This was my plan: to skip the Buyers Market of American Craft (BMAC) this year, but still get all the wholesale orders I want. I should start by explaining that I wanted to reduce my wholesale workload, down to an amount that made the high cost of the trade show hard to justify. For those of you who want to know, the minimum cost to do this trade show is about $3000. And that is for people like me, who can fit my display into my car, and drive myself to Philadelphia. For artists who need to travel on airplanes, while shipping their display and products, the total costs are closer to $5000. My goal was to reduce the size of my wholesale business to somewhere around $9000 this year (roughly half of last year's wholesale gross). And it just didn't make sense to spend $3000 in order to make $9000.
But could I get enough galleries to order from me anyways?
I started laying the groundwork for the plan at last year's BMAC, where I told all of my buyers that I would not be attending the trade show in 2012, instead I would be in touch if they wanted to order from me. In January of this year, I produced a simple catalog for my 2012 wholesale line, and mailed it to my active wholesale accounts, then followed up with emails every few weeks. I have to admit, the first week after I mailed the catalog was very long. Was I being overconfident? Did I just screw myself? Then, I got an email from one of my largest accounts "We got your lovely brochure and will be sending an order soon." I exhaled. The orders arrived over the following weeks. And as of now, I am right on pace to reach my goal by the end of the year.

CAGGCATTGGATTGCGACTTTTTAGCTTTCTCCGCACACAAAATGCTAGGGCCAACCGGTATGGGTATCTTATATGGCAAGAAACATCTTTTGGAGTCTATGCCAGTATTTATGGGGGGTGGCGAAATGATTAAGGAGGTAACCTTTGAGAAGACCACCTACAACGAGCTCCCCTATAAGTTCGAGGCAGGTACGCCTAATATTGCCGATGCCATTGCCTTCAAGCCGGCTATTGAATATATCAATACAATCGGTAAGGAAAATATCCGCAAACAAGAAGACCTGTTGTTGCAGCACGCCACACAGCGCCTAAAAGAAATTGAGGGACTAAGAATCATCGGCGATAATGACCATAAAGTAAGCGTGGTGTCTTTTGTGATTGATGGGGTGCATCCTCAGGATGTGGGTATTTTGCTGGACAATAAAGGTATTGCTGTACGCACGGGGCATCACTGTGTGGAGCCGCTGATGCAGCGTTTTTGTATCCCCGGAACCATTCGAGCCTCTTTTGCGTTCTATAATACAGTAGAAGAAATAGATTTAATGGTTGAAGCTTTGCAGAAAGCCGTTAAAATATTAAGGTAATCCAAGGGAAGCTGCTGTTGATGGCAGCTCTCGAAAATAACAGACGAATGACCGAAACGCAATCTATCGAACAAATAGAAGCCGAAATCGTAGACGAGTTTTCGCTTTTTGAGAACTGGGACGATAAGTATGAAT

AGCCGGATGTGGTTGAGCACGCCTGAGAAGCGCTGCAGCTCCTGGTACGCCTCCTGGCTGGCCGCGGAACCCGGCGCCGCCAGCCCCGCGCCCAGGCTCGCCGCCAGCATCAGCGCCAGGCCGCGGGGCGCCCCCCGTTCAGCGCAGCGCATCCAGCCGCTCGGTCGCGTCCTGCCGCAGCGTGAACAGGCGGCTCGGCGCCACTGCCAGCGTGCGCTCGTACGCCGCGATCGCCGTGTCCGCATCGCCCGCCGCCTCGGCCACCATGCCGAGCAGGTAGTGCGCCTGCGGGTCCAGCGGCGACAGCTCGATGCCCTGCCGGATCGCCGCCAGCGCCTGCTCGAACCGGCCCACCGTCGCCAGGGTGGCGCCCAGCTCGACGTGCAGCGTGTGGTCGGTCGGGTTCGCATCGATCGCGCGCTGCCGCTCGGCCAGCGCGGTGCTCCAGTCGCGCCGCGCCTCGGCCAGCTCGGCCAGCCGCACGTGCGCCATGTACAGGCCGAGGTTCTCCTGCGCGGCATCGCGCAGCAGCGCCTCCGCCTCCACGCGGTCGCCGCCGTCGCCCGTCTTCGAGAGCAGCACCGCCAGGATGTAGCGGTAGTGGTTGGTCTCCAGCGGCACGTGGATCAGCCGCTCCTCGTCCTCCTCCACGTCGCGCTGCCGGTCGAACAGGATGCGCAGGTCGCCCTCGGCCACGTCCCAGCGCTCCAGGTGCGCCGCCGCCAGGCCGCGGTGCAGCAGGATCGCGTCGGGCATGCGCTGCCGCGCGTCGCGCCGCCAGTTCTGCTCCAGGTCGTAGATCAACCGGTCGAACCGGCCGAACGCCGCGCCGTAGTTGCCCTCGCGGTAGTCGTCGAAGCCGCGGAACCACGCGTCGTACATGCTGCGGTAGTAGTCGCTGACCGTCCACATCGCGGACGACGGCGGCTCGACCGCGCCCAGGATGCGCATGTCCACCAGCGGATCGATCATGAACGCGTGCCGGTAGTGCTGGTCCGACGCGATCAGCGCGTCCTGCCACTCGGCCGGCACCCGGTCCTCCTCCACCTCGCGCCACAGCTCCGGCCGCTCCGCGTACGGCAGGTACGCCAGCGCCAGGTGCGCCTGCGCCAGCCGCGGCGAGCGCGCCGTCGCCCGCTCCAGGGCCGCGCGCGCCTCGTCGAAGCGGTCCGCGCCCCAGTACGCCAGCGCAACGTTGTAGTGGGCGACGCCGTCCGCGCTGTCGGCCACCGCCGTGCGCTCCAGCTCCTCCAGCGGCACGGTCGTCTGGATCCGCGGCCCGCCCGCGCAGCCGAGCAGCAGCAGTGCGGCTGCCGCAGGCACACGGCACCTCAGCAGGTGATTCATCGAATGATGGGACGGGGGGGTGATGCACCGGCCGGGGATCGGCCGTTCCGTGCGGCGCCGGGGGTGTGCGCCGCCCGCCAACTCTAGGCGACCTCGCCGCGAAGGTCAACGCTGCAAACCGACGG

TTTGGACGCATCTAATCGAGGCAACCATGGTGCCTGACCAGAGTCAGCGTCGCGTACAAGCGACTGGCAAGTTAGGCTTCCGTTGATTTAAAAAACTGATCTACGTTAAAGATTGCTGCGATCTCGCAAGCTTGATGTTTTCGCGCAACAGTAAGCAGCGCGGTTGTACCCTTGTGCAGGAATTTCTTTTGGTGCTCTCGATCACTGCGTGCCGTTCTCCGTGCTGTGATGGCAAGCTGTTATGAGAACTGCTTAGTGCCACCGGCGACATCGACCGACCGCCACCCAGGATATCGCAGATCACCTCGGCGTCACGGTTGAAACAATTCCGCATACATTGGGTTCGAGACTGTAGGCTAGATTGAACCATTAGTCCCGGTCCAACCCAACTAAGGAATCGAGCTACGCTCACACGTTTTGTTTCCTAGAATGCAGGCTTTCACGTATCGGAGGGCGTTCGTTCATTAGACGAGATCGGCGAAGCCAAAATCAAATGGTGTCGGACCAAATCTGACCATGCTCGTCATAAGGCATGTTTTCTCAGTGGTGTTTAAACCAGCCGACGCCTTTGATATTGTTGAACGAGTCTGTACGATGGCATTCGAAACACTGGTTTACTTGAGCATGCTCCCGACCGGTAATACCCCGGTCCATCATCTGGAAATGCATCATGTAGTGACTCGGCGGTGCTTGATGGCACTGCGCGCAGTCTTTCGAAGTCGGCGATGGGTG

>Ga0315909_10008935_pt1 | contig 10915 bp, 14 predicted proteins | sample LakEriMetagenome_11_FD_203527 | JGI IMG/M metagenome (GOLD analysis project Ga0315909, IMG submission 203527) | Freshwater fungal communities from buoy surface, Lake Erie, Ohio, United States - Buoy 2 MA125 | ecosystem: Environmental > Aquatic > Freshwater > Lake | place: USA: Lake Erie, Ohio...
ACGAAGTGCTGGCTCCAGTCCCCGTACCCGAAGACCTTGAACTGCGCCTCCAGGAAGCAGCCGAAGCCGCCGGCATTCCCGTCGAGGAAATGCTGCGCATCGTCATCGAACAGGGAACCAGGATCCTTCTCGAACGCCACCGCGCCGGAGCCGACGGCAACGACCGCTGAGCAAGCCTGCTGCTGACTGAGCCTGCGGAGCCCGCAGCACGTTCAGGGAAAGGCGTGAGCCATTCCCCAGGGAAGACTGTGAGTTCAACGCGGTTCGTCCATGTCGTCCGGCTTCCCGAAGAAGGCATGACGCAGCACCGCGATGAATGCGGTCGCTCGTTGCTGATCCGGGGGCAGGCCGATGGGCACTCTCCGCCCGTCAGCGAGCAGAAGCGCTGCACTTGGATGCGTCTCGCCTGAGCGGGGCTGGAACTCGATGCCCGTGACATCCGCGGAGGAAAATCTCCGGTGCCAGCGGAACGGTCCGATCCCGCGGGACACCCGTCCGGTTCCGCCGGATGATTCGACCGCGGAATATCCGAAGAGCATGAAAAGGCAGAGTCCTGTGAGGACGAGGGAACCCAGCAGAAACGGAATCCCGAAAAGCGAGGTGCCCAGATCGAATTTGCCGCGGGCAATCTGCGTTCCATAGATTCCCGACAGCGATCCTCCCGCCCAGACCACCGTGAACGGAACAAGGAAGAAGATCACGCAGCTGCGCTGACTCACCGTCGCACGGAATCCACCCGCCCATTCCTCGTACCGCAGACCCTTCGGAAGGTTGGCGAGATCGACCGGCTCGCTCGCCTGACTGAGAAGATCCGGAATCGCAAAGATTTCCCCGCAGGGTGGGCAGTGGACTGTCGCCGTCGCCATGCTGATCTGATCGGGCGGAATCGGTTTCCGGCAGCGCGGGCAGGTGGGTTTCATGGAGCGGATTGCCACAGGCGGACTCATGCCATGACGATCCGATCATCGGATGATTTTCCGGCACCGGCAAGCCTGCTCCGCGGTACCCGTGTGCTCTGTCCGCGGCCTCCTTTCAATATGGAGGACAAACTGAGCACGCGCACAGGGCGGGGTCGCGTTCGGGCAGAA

My motivation behind the plan is not just about wholesaling. It is about my complicated relationship with workaholism. The self-employed workaholic's dilemma goes something like this: we complain a lot about how much we work, but we're terrified that the work will go away. Being self-employed can feel like sitting in a canoe in the middle of the ocean. Burying yourself under a pile of work makes you feel less adrift. Less insecure about money. But it has a price ... exhaustion and burnout.
Lucky for me this isn't new ... years ago, I went through this same transition in my design practice when I started saying "no" to work. And now I think my pottery business has reached the same point. It's not easy. Saying "no" takes an awful lot of strength. My "pile of work" security blanket is gone, and I have to battle the doubt that creeps in and out of my head.
But now it's mid-March ... I've settled into my timeframe and workload for the next few months. And guess what ... I like it. I work on wholesale orders way ahead of deadline, so I never feel rushed. In fact, when someone orders two casseroles, I make three. Now I don't worry about those pots that don't survive the pottery process. I have extras, what a concept!
And those extras will come in handy. In between working on wholesale orders, I am stockpiling inventory for art festivals later this year. This is how I plan to make up for the forgone wholesale income. I'm adding a few more retails art festivals to my year, and bringing more inventory for all of them. Last year, I had two art festivals where I nearly ran out of pots with one more day to go. I only made a few hundred dollars on those last days, because I didn't have much to sell. Those were boring days, plenty of time to think about how to change the way I work. And to make myself queasy on fried festival food. I probably shouldn't do that either.
Once again, I am referring to The Hourly Earnings Project to guide my business plans. The project revealed that wholesaling was the least profitable segment of my business. So whenever I felt exhausted by work, it was clear where I needed to cut back. My plan for wholesale going forward is, if possible, to attend the BMAC every three or four years. If I can amortize the cost of the trade show over a few years, then it will make sense for me. In the meantime I will shift my focus towards retail art festivals, my annual open house, and my online store.